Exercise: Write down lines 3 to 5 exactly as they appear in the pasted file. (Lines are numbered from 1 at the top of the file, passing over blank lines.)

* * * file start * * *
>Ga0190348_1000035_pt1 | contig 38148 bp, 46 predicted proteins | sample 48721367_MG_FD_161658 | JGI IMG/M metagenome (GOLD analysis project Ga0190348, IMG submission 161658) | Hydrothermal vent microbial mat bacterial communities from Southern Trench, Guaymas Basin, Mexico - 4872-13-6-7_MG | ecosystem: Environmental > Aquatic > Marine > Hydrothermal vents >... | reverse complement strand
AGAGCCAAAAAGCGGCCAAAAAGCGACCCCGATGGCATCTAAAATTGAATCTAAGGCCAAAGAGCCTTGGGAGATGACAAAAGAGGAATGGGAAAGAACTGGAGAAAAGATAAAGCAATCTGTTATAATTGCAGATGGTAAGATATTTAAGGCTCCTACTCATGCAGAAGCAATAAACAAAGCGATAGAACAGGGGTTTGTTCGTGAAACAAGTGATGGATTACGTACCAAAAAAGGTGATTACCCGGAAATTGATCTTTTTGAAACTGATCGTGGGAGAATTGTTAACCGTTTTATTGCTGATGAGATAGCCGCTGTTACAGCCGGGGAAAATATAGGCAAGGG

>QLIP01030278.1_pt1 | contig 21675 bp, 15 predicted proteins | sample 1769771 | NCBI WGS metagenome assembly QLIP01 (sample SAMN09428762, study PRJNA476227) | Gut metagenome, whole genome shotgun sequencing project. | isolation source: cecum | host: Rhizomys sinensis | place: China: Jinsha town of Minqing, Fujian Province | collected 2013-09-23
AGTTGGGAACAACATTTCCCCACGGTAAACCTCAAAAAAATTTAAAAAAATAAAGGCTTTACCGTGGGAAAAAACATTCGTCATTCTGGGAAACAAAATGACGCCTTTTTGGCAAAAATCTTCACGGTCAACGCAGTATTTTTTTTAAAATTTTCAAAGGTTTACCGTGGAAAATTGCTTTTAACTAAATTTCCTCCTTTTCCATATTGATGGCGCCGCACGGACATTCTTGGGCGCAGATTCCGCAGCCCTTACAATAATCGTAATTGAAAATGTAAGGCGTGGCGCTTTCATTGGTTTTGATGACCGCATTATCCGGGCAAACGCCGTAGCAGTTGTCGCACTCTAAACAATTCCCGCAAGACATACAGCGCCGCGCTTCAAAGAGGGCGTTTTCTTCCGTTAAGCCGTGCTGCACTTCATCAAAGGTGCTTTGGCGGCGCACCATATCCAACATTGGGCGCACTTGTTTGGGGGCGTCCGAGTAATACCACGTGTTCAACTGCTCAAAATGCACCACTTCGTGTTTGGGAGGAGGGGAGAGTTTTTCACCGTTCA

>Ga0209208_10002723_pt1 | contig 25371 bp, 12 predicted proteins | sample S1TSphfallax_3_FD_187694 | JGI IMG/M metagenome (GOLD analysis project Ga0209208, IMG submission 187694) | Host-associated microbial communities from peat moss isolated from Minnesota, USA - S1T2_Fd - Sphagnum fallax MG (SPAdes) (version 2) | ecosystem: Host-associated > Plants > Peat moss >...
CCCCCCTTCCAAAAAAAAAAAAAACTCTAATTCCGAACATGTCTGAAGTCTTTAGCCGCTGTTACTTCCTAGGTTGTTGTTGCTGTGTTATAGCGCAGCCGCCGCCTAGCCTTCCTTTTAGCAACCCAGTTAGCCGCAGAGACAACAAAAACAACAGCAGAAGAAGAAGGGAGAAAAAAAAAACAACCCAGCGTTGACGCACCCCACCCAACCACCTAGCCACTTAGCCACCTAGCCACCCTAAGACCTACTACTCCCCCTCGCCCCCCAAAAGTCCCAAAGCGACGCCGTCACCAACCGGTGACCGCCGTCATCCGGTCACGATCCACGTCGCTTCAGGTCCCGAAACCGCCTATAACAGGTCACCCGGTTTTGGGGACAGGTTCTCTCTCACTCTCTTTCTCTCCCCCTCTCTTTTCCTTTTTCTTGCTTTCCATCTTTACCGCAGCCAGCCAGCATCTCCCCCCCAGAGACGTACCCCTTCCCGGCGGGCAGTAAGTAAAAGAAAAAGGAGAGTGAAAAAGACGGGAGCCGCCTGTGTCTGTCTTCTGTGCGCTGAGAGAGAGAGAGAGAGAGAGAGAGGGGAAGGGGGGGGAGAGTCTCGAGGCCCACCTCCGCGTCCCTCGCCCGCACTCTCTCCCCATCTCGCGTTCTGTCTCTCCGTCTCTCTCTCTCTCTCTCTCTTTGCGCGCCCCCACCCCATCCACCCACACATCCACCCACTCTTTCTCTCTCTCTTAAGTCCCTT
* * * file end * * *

>QLIP01030278.1_pt1 | contig 21675 bp, 15 predicted proteins | sample 1769771 | NCBI WGS metagenome assembly QLIP01 (sample SAMN09428762, study PRJNA476227) | Gut metagenome, whole genome shotgun sequencing project. | isolation source: cecum | host: Rhizomys sinensis | place: China: Jinsha town of Minqing, Fujian Province | collected 2013-09-23
AGTTGGGAACAACATTTCCCCACGGTAAACCTCAAAAAAATTTAAAAAAATAAAGGCTTTACCGTGGGAAAAAACATTCGTCATTCTGGGAAACAAAATGACGCCTTTTTGGCAAAAATCTTCACGGTCAACGCAGTATTTTTTTTAAAATTTTCAAAGGTTTACCGTGGAAAATTGCTTTTAACTAAATTTCCTCCTTTTCCATATTGATGGCGCCGCACGGACATTCTTGGGCGCAGATTCCGCAGCCCTTACAATAATCGTAATTGAAAATGTAAGGCGTGGCGCTTTCATTGGTTTTGATGACCGCATTATCCGGGCAAACGCCGTAGCAGTTGTCGCACTCTAAACAATTCCCGCAAGACATACAGCGCCGCGCTTCAAAGAGGGCGTTTTCTTCCGTTAAGCCGTGCTGCACTTCATCAAAGGTGCTTTGGCGGCGCACCATATCCAACATTGGGCGCACTTGTTTGGGGGCGTCCGAGTAATACCACGTGTTCAACTGCTCAAAATGCACCACTTCGTGTTTGGGAGGAGGGGAGAGTTTTTCACCGTTCA

>Ga0209208_10002723_pt1 | contig 25371 bp, 12 predicted proteins | sample S1TSphfallax_3_FD_187694 | JGI IMG/M metagenome (GOLD analysis project Ga0209208, IMG submission 187694) | Host-associated microbial communities from peat moss isolated from Minnesota, USA - S1T2_Fd - Sphagnum fallax MG (SPAdes) (version 2) | ecosystem: Host-associated > Plants > Peat moss >...